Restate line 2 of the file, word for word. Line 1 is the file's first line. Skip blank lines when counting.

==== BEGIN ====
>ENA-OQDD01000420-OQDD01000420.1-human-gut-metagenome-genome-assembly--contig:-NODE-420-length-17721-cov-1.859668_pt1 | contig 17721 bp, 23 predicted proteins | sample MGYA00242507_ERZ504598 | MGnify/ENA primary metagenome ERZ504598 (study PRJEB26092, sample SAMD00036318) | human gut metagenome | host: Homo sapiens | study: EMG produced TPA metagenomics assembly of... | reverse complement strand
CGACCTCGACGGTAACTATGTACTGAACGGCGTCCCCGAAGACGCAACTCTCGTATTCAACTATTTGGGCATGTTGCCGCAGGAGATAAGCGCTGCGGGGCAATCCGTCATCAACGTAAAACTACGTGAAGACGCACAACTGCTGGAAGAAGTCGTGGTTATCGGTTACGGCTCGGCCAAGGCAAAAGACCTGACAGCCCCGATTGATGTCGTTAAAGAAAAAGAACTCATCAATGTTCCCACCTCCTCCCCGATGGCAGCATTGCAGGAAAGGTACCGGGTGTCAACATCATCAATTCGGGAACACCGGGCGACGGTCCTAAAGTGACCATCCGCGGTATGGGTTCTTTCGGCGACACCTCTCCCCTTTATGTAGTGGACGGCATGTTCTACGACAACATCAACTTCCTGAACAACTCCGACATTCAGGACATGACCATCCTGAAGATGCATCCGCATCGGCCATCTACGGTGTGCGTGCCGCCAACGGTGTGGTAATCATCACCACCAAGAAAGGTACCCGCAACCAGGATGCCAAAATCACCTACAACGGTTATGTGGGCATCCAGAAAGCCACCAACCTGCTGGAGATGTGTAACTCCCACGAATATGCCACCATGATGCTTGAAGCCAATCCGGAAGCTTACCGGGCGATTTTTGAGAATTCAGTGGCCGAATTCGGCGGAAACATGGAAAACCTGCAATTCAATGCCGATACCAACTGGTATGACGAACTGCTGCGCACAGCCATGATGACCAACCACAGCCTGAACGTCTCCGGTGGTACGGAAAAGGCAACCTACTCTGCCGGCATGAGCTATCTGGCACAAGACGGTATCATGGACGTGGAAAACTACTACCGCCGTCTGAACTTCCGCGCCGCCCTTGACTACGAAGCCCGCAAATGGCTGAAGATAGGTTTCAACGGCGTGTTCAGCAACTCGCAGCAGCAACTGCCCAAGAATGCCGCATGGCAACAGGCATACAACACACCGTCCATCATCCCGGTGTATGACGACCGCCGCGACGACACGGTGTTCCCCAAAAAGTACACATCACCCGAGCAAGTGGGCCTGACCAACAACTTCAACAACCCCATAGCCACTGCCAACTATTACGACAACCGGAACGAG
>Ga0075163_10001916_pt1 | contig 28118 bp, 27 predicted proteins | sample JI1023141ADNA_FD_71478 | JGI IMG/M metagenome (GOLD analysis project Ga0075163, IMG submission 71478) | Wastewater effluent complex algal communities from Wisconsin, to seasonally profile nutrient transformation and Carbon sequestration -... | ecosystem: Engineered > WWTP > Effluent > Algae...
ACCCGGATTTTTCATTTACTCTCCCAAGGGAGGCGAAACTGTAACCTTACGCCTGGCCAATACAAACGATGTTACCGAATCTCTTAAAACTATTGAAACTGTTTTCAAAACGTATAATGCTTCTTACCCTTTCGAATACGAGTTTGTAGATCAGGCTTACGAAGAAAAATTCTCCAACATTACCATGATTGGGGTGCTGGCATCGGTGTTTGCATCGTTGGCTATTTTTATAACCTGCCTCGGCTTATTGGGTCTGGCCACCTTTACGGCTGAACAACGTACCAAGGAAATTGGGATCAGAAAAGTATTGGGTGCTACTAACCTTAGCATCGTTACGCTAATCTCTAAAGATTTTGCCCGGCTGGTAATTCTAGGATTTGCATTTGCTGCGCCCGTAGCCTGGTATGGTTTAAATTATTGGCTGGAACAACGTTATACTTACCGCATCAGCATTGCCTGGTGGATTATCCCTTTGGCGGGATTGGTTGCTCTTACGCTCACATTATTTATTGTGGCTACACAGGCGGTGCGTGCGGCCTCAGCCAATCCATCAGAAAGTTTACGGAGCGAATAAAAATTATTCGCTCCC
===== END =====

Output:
CGACCTCGACGGTAACTATGTACTGAACGGCGTCCCCGAAGACGCAACTCTCGTATTCAACTATTTGGGCATGTTGCCGCAGGAGATAAGCGCTGCGGGGCAATCCGTCATCAACGTAAAACTACGTGAAGACGCACAACTGCTGGAAGAAGTCGTGGTTATCGGTTACGGCTCGGCCAAGGCAAAAGACCTGACAGCCCCGATTGATGTCGTTAAAGAAAAAGAACTCATCAATGTTCCCACCTCCTCCCCGATGGCAGCATTGCAGGAAAGGTACCGGGTGTCAACATCATCAATTCGGGAACACCGGGCGACGGTCCTAAAGTGACCATCCGCGGTATGGGTTCTTTCGGCGACACCTCTCCCCTTTATGTAGTGGACGGCATGTTCTACGACAACATCAACTTCCTGAACAACTCCGACATTCAGGACATGACCATCCTGAAGATGCATCCGCATCGGCCATCTACGGTGTGCGTGCCGCCAACGGTGTGGTAATCATCACCACCAAGAAAGGTACCCGCAACCAGGATGCCAAAATCACCTACAACGGTTATGTGGGCATCCAGAAAGCCACCAACCTGCTGGAGATGTGTAACTCCCACGAATATGCCACCATGATGCTTGAAGCCAATCCGGAAGCTTACCGGGCGATTTTTGAGAATTCAGTGGCCGAATTCGGCGGAAACATGGAAAACCTGCAATTCAATGCCGATACCAACTGGTATGACGAACTGCTGCGCACAGCCATGATGACCAACCACAGCCTGAACGTCTCCGGTGGTACGGAAAAGGCAACCTACTCTGCCGGCATGAGCTATCTGGCACAAGACGGTATCATGGACGTGGAAAACTACTACCGCCGTCTGAACTTCCGCGCCGCCCTTGACTACGAAGCCCGCAAATGGCTGAAGATAGGTTTCAACGGCGTGTTCAGCAACTCGCAGCAGCAACTGCCCAAGAATGCCGCATGGCAACAGGCATACAACACACCGTCCATCATCCCGGTGTATGACGACCGCCGCGACGACACGGTGTTCCCCAAAAAGTACACATCACCCGAGCAAGTGGGCCTGACCAACAACTTCAACAACCCCATAGCCACTGCCAACTATTACGACAACCGGAACGAG